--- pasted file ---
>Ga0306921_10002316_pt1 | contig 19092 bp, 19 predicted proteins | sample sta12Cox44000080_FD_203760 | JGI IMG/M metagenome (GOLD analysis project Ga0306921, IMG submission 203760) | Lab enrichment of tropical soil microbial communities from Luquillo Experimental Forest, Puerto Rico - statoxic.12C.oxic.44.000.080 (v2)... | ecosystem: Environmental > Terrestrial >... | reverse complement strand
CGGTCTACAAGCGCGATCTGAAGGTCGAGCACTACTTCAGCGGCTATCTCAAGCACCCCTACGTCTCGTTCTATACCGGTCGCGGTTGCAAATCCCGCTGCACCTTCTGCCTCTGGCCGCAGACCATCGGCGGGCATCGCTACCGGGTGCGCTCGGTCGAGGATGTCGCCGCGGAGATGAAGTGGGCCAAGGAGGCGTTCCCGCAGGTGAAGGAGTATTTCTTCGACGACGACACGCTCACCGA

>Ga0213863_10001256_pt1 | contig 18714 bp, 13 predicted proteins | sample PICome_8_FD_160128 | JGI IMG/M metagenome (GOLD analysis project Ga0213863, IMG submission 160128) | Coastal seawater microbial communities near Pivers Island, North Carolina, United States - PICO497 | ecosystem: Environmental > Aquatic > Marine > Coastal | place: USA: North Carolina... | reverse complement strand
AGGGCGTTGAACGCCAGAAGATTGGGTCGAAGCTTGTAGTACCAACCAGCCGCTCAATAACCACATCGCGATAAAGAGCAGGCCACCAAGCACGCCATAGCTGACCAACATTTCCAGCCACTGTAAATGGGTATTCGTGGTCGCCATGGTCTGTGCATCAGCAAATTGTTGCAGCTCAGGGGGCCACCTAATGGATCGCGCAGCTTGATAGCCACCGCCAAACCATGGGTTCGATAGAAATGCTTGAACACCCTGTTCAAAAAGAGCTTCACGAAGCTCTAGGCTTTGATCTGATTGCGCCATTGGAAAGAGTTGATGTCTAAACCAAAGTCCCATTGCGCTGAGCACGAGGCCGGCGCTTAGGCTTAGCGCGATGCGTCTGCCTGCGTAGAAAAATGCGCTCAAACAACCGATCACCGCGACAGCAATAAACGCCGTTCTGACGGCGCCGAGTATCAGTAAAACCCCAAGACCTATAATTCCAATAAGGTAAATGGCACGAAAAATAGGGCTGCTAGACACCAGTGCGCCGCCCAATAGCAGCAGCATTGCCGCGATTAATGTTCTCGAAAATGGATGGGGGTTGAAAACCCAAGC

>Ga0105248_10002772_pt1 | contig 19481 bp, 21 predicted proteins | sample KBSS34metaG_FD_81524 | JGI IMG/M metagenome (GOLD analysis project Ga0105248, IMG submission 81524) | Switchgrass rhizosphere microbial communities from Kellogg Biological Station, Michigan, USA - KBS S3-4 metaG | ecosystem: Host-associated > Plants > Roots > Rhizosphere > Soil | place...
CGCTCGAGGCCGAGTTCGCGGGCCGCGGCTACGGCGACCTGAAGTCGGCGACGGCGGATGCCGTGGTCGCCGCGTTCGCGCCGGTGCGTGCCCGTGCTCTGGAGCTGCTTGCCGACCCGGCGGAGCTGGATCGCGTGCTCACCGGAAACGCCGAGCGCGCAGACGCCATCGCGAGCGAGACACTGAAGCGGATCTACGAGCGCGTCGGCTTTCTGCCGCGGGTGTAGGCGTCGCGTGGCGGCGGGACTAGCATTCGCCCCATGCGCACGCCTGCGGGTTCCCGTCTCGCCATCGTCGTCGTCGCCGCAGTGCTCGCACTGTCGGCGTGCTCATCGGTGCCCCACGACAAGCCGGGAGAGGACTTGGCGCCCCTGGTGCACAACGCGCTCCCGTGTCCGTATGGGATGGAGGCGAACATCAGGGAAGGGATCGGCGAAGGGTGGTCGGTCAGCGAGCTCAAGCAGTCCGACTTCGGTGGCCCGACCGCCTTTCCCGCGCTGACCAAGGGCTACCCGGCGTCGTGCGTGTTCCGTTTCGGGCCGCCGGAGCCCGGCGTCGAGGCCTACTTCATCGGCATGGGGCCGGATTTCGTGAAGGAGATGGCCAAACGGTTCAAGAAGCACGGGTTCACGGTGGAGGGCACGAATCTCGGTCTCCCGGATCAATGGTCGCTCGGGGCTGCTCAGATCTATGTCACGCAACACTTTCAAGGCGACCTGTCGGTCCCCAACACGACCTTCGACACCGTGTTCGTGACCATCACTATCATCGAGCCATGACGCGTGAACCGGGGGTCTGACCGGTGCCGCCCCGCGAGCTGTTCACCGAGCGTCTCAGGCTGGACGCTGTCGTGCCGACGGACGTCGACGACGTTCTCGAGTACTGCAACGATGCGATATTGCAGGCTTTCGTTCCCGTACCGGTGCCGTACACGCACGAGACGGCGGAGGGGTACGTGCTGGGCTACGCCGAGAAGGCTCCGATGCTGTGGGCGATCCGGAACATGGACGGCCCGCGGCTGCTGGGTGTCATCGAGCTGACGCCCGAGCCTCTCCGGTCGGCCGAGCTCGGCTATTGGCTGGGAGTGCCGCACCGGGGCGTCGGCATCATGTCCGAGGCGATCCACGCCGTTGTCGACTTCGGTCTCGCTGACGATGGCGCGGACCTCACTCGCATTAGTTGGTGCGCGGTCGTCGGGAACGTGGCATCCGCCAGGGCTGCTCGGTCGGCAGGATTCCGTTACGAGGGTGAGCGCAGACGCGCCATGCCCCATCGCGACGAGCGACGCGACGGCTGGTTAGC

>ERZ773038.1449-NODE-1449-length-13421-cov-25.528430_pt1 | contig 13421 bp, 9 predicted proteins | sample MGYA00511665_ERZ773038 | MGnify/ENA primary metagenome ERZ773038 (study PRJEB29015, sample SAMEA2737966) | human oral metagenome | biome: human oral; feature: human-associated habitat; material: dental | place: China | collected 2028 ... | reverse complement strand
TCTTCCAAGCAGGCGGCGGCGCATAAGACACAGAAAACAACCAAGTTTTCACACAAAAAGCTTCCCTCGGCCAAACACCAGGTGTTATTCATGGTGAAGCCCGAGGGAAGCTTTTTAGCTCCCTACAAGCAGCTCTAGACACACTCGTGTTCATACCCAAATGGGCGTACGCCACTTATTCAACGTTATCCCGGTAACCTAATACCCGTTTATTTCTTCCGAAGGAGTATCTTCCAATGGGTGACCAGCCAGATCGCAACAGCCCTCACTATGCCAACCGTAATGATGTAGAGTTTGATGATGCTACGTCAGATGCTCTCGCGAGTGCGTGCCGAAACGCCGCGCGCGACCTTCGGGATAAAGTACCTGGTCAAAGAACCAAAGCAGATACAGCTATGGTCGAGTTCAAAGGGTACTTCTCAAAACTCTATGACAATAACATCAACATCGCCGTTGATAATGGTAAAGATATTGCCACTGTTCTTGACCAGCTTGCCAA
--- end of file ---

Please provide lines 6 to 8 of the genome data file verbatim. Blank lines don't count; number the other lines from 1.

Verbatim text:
CGCTCGAGGCCGAGTTCGCGGGCCGCGGCTACGGCGACCTGAAGTCGGCGACGGCGGATGCCGTGGTCGCCGCGTTCGCGCCGGTGCGTGCCCGTGCTCTGGAGCTGCTTGCCGACCCGGCGGAGCTGGATCGCGTGCTCACCGGAAACGCCGAGCGCGCAGACGCCATCGCGAGCGAGACACTGAAGCGGATCTACGAGCGCGTCGGCTTTCTGCCGCGGGTGTAGGCGTCGCGTGGCGGCGGGACTAGCATTCGCCCCATGCGCACGCCTGCGGGTTCCCGTCTCGCCATCGTCGTCGTCGCCGCAGTGCTCGCACTGTCGGCGTGCTCATCGGTGCCCCACGACAAGCCGGGAGAGGACTTGGCGCCCCTGGTGCACAACGCGCTCCCGTGTCCGTATGGGATGGAGGCGAACATCAGGGAAGGGATCGGCGAAGGGTGGTCGGTCAGCGAGCTCAAGCAGTCCGACTTCGGTGGCCCGACCGCCTTTCCCGCGCTGACCAAGGGCTACCCGGCGTCGTGCGTGTTCCGTTTCGGGCCGCCGGAGCCCGGCGTCGAGGCCTACTTCATCGGCATGGGGCCGGATTTCGTGAAGGAGATGGCCAAACGGTTCAAGAAGCACGGGTTCACGGTGGAGGGCACGAATCTCGGTCTCCCGGATCAATGGTCGCTCGGGGCTGCTCAGATCTATGTCACGCAACACTTTCAAGGCGACCTGTCGGTCCCCAACACGACCTTCGACACCGTGTTCGTGACCATCACTATCATCGAGCCATGACGCGTGAACCGGGGGTCTGACCGGTGCCGCCCCGCGAGCTGTTCACCGAGCGTCTCAGGCTGGACGCTGTCGTGCCGACGGACGTCGACGACGTTCTCGAGTACTGCAACGATGCGATATTGCAGGCTTTCGTTCCCGTACCGGTGCCGTACACGCACGAGACGGCGGAGGGGTACGTGCTGGGCTACGCCGAGAAGGCTCCGATGCTGTGGGCGATCCGGAACATGGACGGCCCGCGGCTGCTGGGTGTCATCGAGCTGACGCCCGAGCCTCTCCGGTCGGCCGAGCTCGGCTATTGGCTGGGAGTGCCGCACCGGGGCGTCGGCATCATGTCCGAGGCGATCCACGCCGTTGTCGACTTCGGTCTCGCTGACGATGGCGCGGACCTCACTCGCATTAGTTGGTGCGCGGTCGTCGGGAACGTGGCATCCGCCAGGGCTGCTCGGTCGGCAGGATTCCGTTACGAGGGTGAGCGCAGACGCGCCATGCCCCATCGCGACGAGCGACGCGACGGCTGGTTAGC

>ERZ773038.1449-NODE-1449-length-13421-cov-25.528430_pt1 | contig 13421 bp, 9 predicted proteins | sample MGYA00511665_ERZ773038 | MGnify/ENA primary metagenome ERZ773038 (study PRJEB29015, sample SAMEA2737966) | human oral metagenome | biome: human oral; feature: human-associated habitat; material: dental | place: China | collected 2028 ... | reverse complement strand
TCTTCCAAGCAGGCGGCGGCGCATAAGACACAGAAAACAACCAAGTTTTCACACAAAAAGCTTCCCTCGGCCAAACACCAGGTGTTATTCATGGTGAAGCCCGAGGGAAGCTTTTTAGCTCCCTACAAGCAGCTCTAGACACACTCGTGTTCATACCCAAATGGGCGTACGCCACTTATTCAACGTTATCCCGGTAACCTAATACCCGTTTATTTCTTCCGAAGGAGTATCTTCCAATGGGTGACCAGCCAGATCGCAACAGCCCTCACTATGCCAACCGTAATGATGTAGAGTTTGATGATGCTACGTCAGATGCTCTCGCGAGTGCGTGCCGAAACGCCGCGCGCGACCTTCGGGATAAAGTACCTGGTCAAAGAACCAAAGCAGATACAGCTATGGTCGAGTTCAAAGGGTACTTCTCAAAACTCTATGACAATAACATCAACATCGCCGTTGATAATGGTAAAGATATTGCCACTGTTCTTGACCAGCTTGCCAA